Helping Grandma make her renowned pecan pie was another favorite activity. Grandma's pecan pies always graced the table at every family dinner and get-together. Even at birthday dinners, we had pecan pie. We would stick candles in the top of the pie, making it a perfect birthday cake. I now have her recipe written down (she always made pecan pies from memory) and nicknamed "Granny's Famous Pecan Pie."

Washing days at Grandma's House were especially exciting. After waiting for the washing machine to finish, we would load the wet clothes into a laundry basket and carry it out to the backyard. Grandma had a clothes line out there, which was something quite novel and intriguing to my sister and me. Those wooden clothes pins fascinated us, and it was a rare pleasure for us to importantly hang up wet clothes on that high line that required a stool in order for us to reach it. I am sure that we ruined Grandma's work on many a load of laundry, and that it was necessary for her to wash some of those loads a second time, but she was always her cheerful, unruffled self! Later in the day, it was time to bring the clothes down from the line, which we would do while Grandma carefully folded them.

As I've stated before, Grandma's backyard overlooked the marsh and a river. Along the edge of the river, in between it and the backyard, there was thick pluff mud. In this mud lived hundreds of fiddler crabs. We always loved to sneak up to the edge of the yard and peer down at the mud. As soon as our little faces appeared over the edge, every one of those fiddler crabs would make a bolt for their holes. It took awhile for them to venture out after that, and we were always on hand to send them scurrying for security once again.

But I'm forgetting the porch swing that hung on Grandma's screened-in back porch, overlooking the marsh. We would swing there with Grandma by the hour, talking, reading, and laughing. Now, when I visit Grandma, I love to go down and swing with her on the porch swing on their back deck, overlooking the marina by which they now live. (Pop has always had to live near the water.) The conversations we have together there are so meaningful and wonderful! Although I don't get this opportunity as much as I'd like, I am confident that these back-porch trysts with Grandma will remain ingrained in my heart and mind forever.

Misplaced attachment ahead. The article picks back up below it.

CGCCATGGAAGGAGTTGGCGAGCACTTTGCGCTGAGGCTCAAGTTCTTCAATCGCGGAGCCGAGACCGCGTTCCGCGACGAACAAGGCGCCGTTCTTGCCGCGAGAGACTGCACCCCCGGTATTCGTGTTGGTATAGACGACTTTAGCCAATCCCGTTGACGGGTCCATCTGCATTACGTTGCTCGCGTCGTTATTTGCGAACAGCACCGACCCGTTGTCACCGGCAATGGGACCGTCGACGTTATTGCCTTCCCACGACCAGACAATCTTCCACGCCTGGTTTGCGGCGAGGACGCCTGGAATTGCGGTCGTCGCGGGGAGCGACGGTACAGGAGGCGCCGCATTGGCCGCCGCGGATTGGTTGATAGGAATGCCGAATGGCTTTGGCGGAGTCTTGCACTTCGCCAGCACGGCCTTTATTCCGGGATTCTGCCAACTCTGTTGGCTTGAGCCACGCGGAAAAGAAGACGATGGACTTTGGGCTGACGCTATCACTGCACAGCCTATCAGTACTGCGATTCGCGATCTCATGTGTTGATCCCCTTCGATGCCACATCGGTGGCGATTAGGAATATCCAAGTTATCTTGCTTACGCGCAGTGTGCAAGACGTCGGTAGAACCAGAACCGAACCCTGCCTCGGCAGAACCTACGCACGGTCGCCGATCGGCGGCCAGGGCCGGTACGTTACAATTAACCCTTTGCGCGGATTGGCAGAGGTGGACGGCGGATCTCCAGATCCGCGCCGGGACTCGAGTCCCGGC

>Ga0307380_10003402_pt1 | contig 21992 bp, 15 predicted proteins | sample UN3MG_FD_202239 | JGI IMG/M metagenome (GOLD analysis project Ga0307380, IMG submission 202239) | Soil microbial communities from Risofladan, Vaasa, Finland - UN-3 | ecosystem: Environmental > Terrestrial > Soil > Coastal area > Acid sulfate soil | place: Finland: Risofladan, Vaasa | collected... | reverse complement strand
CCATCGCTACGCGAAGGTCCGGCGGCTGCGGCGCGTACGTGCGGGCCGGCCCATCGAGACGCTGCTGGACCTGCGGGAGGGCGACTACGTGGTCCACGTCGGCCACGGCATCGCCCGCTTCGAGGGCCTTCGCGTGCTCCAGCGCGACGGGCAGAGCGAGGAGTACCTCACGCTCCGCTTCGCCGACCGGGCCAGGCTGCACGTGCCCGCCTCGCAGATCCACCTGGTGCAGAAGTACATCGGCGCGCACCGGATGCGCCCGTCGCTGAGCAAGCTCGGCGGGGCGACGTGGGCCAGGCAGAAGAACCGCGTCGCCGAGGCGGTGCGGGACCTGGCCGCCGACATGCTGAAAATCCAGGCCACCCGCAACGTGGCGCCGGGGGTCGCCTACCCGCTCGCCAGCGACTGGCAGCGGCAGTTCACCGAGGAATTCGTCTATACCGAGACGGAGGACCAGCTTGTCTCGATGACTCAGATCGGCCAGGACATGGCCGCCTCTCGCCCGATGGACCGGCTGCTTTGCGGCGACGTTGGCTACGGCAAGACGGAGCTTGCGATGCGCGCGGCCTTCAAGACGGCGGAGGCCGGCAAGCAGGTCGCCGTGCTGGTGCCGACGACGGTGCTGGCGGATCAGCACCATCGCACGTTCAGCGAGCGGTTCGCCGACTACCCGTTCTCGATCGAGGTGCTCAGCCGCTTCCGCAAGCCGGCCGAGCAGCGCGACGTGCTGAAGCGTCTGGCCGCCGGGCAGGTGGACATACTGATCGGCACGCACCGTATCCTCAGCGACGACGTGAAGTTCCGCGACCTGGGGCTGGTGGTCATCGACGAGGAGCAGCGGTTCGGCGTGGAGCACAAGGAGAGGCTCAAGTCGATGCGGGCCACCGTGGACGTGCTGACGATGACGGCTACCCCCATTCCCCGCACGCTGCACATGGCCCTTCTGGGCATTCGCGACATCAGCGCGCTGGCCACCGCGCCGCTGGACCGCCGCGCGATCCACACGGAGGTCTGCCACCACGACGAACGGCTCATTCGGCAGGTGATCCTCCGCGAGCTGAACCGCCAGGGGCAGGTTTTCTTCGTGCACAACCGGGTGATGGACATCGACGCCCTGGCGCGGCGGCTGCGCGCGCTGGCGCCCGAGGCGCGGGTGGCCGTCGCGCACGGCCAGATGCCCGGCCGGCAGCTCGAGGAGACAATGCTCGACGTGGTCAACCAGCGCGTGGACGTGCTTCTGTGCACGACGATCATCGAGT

Yes, the memory of visits to Grandma's House will always hold a treasured place in my heart. But it wasn't the food or the play or the activities that made Grandma's House so dear to me. It was special because Grandma was there. Talking with Grandma, playing with Grandma, cooking with Grandma, reading with Grandma, working with Grandma ... all the time, her sweet, kind, selfless, loving attitude shone through.

Today, it is often difficult to get a chance to spend a weekend at Grandma's house. But I value every moment passed with Grandma. I can talk with her, and she listens and responds with insightful bits of wisdom. She takes a genuine interest in every aspect of my life. Grandma's godly character glows unceasingly, and it is manifest in whatever circumstances she finds herself. God grant that one day I may be just like my Grandma!

1 comment:

Alisa said...


"Psa 111:10 The fear of the LORD is the beginning of wisdom: a good understanding have all they that do His commandments: His praise endureth for ever."